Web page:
(Oversimplifying here, of course life is hard sometimes, but honestly, those times are easy to forget during a late Saturday morning brunch while being served crispy hash browns by a hot tattooed waiter.)

Weekends in SLC are awesome. I can sleep in or wake up early and go running at Liberty Park. I can go to a museum or outdoor concert or on a motorcycle ride or pub crawl. I can run errands on my bicycle or catch a movie at the Broadway theater or clean the bathroom or practice drums or get my car washed or aimlessly walk around Costco. I can go to Caputo’s for a sandwich with the freshest mozzarella or Purgatory for fried cauliflower tacos. I can go rock climbing or hiking or river rafting. I can buy peas and bok choy from the farmer’s market and make a stir fry.

On Sunday I woke up wanting to be in water, and we decided on a tube float at the Weber river. I was picturing a relaxing activity for snacks and drinks and less-than-practical swimwear. In reality I ended up with a Pringles can full of river water, missing sunglasses, and a lot of scrapes and bruises. Falling into a rapid while trying to eat cubes of watermelon from a tupperware was terrifying and hilarious and I would definitely do it over again.

P.S. I took exactly zero photos this weekend, which is weird for me. Also, I recommend watching the movie The Big Sick. Laughed, cried, was charmed, 10/10.

power tools and a planter box


I bought some power tools: a drill (with bits!) and a jigsaw. A friend had offered to lend me his. I told him I just wanted to have my own. Also, maybe this is weird, but I thought it would be nice to be the one lending my drill to somebody else.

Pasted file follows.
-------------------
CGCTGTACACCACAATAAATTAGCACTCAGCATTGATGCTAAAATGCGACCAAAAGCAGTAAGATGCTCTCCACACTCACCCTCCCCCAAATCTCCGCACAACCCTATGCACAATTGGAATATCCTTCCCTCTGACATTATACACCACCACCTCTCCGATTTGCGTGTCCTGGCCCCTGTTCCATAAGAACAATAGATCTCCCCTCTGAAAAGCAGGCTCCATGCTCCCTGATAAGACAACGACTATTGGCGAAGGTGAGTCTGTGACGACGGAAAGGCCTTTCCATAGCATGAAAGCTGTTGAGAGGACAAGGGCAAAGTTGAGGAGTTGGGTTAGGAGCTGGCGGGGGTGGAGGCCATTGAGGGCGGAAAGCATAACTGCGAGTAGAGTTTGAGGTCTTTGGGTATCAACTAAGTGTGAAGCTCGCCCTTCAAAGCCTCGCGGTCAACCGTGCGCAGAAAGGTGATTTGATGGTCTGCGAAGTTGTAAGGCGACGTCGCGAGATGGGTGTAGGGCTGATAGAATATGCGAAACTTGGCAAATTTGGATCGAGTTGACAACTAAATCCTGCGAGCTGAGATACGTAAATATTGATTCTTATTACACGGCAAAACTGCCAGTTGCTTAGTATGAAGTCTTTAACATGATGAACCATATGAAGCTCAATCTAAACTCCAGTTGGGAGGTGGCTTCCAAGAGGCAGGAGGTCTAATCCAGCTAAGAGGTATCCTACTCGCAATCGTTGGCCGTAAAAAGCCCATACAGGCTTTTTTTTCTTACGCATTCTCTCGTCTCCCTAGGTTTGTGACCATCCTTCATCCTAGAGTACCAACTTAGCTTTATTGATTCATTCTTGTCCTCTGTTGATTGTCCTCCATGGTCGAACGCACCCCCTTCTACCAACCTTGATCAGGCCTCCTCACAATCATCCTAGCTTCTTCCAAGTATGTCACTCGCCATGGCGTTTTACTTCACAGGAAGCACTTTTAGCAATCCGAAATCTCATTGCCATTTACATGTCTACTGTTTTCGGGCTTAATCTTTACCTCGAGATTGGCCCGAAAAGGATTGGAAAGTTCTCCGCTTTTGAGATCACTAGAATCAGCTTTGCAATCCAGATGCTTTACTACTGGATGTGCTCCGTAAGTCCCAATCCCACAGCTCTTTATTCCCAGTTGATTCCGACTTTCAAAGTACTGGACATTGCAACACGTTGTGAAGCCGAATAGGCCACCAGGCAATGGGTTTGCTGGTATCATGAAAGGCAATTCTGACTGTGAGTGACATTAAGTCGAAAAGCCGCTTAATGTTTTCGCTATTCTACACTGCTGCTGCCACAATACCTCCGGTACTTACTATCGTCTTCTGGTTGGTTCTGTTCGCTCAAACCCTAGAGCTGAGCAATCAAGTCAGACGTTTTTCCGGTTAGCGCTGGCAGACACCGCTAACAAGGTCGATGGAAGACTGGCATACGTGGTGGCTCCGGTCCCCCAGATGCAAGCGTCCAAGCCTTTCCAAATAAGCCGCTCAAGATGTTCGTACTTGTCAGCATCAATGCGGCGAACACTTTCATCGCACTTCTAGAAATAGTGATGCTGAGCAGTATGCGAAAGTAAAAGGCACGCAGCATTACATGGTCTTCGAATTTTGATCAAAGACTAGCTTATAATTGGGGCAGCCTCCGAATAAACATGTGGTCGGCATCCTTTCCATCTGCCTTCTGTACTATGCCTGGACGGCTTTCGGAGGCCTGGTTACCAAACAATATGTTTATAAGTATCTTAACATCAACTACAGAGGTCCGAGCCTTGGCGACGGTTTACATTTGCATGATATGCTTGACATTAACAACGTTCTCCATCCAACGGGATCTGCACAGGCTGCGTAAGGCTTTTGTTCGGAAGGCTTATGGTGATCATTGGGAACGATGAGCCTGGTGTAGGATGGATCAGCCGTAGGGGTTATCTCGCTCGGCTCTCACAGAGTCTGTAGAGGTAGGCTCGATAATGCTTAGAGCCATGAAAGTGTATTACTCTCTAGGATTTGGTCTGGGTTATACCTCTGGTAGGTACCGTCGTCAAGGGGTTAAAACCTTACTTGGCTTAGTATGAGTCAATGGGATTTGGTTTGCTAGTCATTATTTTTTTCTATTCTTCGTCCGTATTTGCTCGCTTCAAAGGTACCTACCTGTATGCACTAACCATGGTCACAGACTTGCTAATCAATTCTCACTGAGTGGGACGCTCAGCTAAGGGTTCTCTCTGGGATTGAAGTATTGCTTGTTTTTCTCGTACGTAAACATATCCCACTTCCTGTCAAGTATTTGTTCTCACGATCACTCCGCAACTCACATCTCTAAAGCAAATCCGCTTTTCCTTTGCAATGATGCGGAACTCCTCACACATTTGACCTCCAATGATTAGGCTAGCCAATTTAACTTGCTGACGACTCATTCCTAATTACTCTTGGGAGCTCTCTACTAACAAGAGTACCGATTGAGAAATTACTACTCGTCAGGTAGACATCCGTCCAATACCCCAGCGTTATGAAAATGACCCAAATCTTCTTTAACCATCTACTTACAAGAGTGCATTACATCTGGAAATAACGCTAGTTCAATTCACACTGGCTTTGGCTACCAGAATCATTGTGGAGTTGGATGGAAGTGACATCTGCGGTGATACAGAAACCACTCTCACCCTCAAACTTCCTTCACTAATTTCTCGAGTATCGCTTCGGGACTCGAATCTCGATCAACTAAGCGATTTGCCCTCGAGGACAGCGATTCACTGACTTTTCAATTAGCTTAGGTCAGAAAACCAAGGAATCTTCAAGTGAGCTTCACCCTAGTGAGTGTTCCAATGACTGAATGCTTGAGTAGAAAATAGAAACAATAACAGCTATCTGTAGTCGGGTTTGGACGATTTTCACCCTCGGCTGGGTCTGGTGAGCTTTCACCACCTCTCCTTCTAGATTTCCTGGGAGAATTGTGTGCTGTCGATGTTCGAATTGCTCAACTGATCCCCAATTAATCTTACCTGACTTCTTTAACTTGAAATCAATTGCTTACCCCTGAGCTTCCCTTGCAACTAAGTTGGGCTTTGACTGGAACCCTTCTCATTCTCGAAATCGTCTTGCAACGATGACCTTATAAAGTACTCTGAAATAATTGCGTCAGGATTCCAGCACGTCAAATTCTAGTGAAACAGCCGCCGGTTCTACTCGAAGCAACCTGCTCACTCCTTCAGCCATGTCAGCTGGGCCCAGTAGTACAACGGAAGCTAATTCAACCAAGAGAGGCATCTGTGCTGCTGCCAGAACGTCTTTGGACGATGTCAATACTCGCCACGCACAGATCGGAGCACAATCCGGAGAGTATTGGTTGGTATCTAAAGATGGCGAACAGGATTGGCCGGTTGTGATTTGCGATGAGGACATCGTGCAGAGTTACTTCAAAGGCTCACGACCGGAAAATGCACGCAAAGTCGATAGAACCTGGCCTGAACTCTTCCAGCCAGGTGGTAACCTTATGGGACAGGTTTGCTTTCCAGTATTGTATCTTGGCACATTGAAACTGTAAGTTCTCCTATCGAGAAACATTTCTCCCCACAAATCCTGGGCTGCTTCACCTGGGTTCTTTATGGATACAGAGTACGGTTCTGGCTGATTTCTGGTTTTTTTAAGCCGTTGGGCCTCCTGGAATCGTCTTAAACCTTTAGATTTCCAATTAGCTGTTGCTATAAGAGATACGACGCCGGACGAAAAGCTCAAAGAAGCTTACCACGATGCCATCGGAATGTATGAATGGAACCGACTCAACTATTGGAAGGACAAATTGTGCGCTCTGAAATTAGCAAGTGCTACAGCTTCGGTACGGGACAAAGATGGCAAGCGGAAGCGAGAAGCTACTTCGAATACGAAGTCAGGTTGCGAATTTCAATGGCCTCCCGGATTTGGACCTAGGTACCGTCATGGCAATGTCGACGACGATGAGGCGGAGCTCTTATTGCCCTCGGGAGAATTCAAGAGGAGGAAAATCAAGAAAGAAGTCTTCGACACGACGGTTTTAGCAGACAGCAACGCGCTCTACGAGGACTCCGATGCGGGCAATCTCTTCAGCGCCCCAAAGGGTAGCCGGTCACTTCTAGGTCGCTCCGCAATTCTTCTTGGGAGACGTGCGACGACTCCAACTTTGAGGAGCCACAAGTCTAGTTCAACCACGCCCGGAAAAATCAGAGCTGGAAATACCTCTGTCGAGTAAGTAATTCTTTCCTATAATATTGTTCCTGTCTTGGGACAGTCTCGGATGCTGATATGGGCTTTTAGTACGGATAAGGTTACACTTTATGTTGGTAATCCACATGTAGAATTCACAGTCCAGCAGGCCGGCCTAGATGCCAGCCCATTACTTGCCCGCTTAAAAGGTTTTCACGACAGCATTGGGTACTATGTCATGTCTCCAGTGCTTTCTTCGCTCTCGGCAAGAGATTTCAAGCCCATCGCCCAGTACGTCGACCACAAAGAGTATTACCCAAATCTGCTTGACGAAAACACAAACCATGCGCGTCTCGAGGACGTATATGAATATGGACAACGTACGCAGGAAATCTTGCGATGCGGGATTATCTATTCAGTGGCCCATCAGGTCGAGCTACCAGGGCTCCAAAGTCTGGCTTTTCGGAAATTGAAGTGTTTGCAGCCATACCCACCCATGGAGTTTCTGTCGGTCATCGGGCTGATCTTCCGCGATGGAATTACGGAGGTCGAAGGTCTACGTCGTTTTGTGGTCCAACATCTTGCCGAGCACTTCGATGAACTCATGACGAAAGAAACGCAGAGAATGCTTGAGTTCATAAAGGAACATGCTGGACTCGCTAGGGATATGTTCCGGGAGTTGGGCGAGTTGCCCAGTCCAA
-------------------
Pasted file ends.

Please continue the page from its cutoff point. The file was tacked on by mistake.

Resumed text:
Sometimes, you want a certain thing, and then you find a way to make it. Other times, a vague need to make a thing happens, and then you have to figure out a thing to make without filling your house with useless garbage.

My tiny patio was empty and fresh herbs are always useful, so a planter box seemed like a good enough idea. I drew up some plans loosely based on these instructions and bought lumber from the Lowe’s where I bought my tools.

On a weeknight after work, a couple of friends watched and fed me pizza while I put it together inside my apartment. At first I was clumsy, but by the time I finished, I was fast at switching drill bits and confident with my high-speed saw (and also pretty sweaty). I celebrated my success by vacuuming little piles of sawdust from the corners of my cramped kitchen. A coat of sealant and a bag of soil later, the box was ready for my tomatoes and herbs.

I’ve never had such a good excuse to constantly make tomato basil pasta and mint mojitos. Which reminds me: this summer has kicked ass, to be honest. I’ve been in a funk for a long time, but this season has been so good and normal and easy and relieving. (I am sounding extremely eat pray love)

Also, this is the first time in my life I’ve successfully kept herbs alive for more than a few weeks. I can care for dogs and cats and even human children, but the daily water needs of a basil plant have, in the past, proven to be too high maintenance for me. This time I’ve been diligent. It’s probably because I don’t want dead plants in my pretty box.